Palmer carries some reliever risk but the Blue Jays feel he has a chance to start thanks to a fastball that sits in the low-to-mid 90s, and a solid changeup and slider. All but nine of his 48 games with Jacksonville came out of the bullpen so that’s something he’ll have to overcome, but as “one of the main players that our draft room really wanted to get into the system,” he’ll get some runway.
“We were excited that he was available in the third round and happy to get him into the organization,” said Farrell. “He’s made good strides from his sophomore to junior year, especially early on in the season in the short sample. We saw an increase in velocity and the quality of the slider continues to improve, the strikes took a step forward in this abbreviated look, and we think that will continue to remain the same and stay in a positive direction going forward. As long as the consistency in the strikes and the stuff remain, we’ll feel good about his chances to start. He has the ingredients, stuff and improvement in strikes that make us hopeful he can do it.”
At 6-foot-5, 200 pounds, Frasso gives the Blue Jays a different frame than the previous two pitchers, along with a major dose of athleticism. He’s also, in some ways, the riskiest pick in the cohort given that a forearm injury led to a spring shutdown.
Still, he blossomed from a walk-on at Loyola Marymount to a member of the Team USA collegiate national team in college, and had first-round chatter before his injury.
“We’re excited about the upside,” said Farrell. “He’s been throwing during the shutdown and our scout, Bud Smith, did a really good job communicating with him throughout the downtime. We were aware of his health situation, he was back throwing and we felt confident that this was an area in the draft to select a player that we had high hopes for coming into the spring. …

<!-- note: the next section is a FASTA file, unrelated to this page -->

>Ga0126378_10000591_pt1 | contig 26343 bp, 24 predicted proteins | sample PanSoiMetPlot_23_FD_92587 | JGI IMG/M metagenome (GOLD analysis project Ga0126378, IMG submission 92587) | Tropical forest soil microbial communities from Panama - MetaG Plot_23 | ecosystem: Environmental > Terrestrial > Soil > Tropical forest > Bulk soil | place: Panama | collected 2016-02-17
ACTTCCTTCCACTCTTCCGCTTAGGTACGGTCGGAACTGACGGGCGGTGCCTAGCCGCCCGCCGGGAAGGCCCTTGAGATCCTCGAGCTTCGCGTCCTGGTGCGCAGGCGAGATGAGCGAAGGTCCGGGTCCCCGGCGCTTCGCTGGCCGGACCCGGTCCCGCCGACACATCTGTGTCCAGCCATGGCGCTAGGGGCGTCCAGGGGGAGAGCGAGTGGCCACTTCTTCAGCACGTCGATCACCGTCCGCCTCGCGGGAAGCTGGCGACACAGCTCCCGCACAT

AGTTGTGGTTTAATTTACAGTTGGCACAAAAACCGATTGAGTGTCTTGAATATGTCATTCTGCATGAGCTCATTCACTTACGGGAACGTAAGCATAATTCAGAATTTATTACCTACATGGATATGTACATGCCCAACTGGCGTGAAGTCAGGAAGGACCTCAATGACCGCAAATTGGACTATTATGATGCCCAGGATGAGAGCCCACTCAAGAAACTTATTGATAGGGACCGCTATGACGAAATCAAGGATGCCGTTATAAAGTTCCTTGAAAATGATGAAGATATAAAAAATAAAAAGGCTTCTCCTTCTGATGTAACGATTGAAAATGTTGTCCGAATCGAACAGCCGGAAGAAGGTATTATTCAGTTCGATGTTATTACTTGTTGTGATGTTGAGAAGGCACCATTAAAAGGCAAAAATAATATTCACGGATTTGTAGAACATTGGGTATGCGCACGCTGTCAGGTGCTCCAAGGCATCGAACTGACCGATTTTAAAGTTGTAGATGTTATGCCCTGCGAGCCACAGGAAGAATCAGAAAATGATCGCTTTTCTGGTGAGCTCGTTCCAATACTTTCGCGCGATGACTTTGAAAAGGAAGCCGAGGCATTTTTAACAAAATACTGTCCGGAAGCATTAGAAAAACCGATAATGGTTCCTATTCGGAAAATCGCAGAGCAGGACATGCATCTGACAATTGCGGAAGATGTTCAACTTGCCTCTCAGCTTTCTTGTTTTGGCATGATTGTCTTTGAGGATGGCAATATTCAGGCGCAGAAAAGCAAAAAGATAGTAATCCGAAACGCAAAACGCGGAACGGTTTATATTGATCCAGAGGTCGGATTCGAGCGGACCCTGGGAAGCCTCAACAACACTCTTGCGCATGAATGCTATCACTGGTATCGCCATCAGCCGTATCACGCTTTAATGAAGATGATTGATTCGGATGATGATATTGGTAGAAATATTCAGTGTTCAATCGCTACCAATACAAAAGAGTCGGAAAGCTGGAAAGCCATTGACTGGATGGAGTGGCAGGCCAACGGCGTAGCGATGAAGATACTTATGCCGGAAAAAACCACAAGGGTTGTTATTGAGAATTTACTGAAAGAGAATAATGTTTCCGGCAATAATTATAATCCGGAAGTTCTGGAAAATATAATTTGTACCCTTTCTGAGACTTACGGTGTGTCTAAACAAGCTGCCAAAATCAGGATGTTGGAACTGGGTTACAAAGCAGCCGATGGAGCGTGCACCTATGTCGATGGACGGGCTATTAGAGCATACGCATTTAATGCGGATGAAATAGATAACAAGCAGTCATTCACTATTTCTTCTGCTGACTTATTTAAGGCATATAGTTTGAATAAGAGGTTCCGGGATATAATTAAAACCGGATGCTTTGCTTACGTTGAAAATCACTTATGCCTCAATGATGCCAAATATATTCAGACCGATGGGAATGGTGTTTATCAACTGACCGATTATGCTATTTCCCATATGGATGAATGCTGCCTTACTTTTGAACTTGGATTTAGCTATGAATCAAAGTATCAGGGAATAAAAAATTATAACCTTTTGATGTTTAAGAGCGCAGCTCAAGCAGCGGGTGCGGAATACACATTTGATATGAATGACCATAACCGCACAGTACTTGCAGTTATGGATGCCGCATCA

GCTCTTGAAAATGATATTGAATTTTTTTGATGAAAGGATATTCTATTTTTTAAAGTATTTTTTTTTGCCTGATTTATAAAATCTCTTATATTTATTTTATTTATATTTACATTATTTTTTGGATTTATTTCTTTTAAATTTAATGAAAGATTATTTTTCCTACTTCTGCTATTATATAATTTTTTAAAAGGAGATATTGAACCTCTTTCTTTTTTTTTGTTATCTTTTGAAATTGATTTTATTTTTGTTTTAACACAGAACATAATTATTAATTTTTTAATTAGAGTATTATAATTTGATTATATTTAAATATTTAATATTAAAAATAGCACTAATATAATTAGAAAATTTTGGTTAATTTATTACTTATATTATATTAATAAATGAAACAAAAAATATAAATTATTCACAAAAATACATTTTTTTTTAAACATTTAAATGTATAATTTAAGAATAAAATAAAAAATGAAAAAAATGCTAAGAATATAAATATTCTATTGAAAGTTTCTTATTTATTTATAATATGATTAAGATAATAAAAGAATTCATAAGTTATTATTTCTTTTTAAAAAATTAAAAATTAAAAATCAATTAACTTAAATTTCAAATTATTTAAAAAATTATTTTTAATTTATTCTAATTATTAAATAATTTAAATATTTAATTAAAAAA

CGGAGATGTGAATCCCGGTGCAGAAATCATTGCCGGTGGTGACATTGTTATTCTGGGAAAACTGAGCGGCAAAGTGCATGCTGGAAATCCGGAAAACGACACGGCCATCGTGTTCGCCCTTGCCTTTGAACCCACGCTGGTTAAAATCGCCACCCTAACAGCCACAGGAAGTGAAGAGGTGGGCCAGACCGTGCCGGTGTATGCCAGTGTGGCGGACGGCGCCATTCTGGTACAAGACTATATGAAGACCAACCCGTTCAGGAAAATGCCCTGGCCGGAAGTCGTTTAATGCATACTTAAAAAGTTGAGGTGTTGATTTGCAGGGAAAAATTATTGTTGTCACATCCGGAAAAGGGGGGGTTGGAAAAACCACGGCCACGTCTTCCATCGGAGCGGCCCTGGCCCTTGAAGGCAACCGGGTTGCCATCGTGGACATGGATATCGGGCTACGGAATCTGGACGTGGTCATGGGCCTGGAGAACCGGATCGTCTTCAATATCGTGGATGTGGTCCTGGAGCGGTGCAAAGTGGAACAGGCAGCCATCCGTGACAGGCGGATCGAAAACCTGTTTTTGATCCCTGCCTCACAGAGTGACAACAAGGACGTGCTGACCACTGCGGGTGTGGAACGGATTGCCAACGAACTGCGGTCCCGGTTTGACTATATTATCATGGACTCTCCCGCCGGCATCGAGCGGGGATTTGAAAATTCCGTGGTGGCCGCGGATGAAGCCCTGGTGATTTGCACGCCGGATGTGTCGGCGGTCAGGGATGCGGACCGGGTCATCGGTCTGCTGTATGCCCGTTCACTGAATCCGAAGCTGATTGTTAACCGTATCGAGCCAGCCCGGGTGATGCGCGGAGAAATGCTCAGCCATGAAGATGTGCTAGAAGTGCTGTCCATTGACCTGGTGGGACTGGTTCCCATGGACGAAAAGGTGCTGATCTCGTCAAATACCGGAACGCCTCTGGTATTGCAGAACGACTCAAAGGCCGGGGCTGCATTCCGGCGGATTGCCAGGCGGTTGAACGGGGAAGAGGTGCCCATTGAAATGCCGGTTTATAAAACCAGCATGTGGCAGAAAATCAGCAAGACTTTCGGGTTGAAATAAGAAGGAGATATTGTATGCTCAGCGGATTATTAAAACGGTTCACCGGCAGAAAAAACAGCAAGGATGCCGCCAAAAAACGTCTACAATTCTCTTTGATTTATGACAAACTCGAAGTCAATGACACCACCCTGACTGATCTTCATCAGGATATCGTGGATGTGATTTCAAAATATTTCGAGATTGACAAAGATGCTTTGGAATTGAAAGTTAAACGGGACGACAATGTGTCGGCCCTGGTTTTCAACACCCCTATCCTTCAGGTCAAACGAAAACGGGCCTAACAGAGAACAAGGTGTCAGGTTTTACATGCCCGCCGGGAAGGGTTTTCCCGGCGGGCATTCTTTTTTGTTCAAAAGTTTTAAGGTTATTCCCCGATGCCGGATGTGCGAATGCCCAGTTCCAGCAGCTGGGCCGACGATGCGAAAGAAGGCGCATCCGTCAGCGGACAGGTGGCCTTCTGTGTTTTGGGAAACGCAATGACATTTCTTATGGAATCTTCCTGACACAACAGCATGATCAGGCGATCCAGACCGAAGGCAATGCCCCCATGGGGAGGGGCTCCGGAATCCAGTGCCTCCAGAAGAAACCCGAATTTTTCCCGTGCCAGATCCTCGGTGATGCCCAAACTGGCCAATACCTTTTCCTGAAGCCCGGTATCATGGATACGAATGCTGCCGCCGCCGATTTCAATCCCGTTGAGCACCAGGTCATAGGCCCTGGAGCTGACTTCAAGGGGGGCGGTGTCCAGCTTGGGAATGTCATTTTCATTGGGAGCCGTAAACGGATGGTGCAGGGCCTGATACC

“There’s risk associated with every pitcher, so we’re not scared off by that by any means. It’s just finding appropriate time where the risk becomes equal to the selection. We felt like the fourth round was a comfortable landing spot for him and we can’t wait to get going.”
The selection of Britton, who shares the same name as the now New York Yankees reliever infamously left idle in the Orioles bullpen during the 2016 wild-card game against the Blue Jays, adds another outfielder to an area lacking depth in their system.
A left-handed hitter who can play in both corners, he batted .280/.395/.455 with 24 doubles and seven homers over 110 games at Louisville, although the Blue Jays think there’s more within him.
“The power is developing,” said Farrell. “This guy can really drive the ball to the left-centre gap and we think there’s a chance that those doubles start to evolve into more home-run power down the road. But this is a really, really good competitor, he plays with a ton of energy. He’s going to be an important guy in the clubhouse and on a team. So we’re excited to get him. Nate Murrie, our area scout, did a really good job in finding him early and getting to know him very well.”
Murrie was also the lead scout on Martin, although the Blue Jays had plenty of background work on him from Matt Bishoff’s coverage of him during his high school days. Bishoff is now a regional crosschecker for the Blue Jays, although his brother Brandon is the signing scout on Van Eyk. Matt O’Brien was the lead scout on Palmer.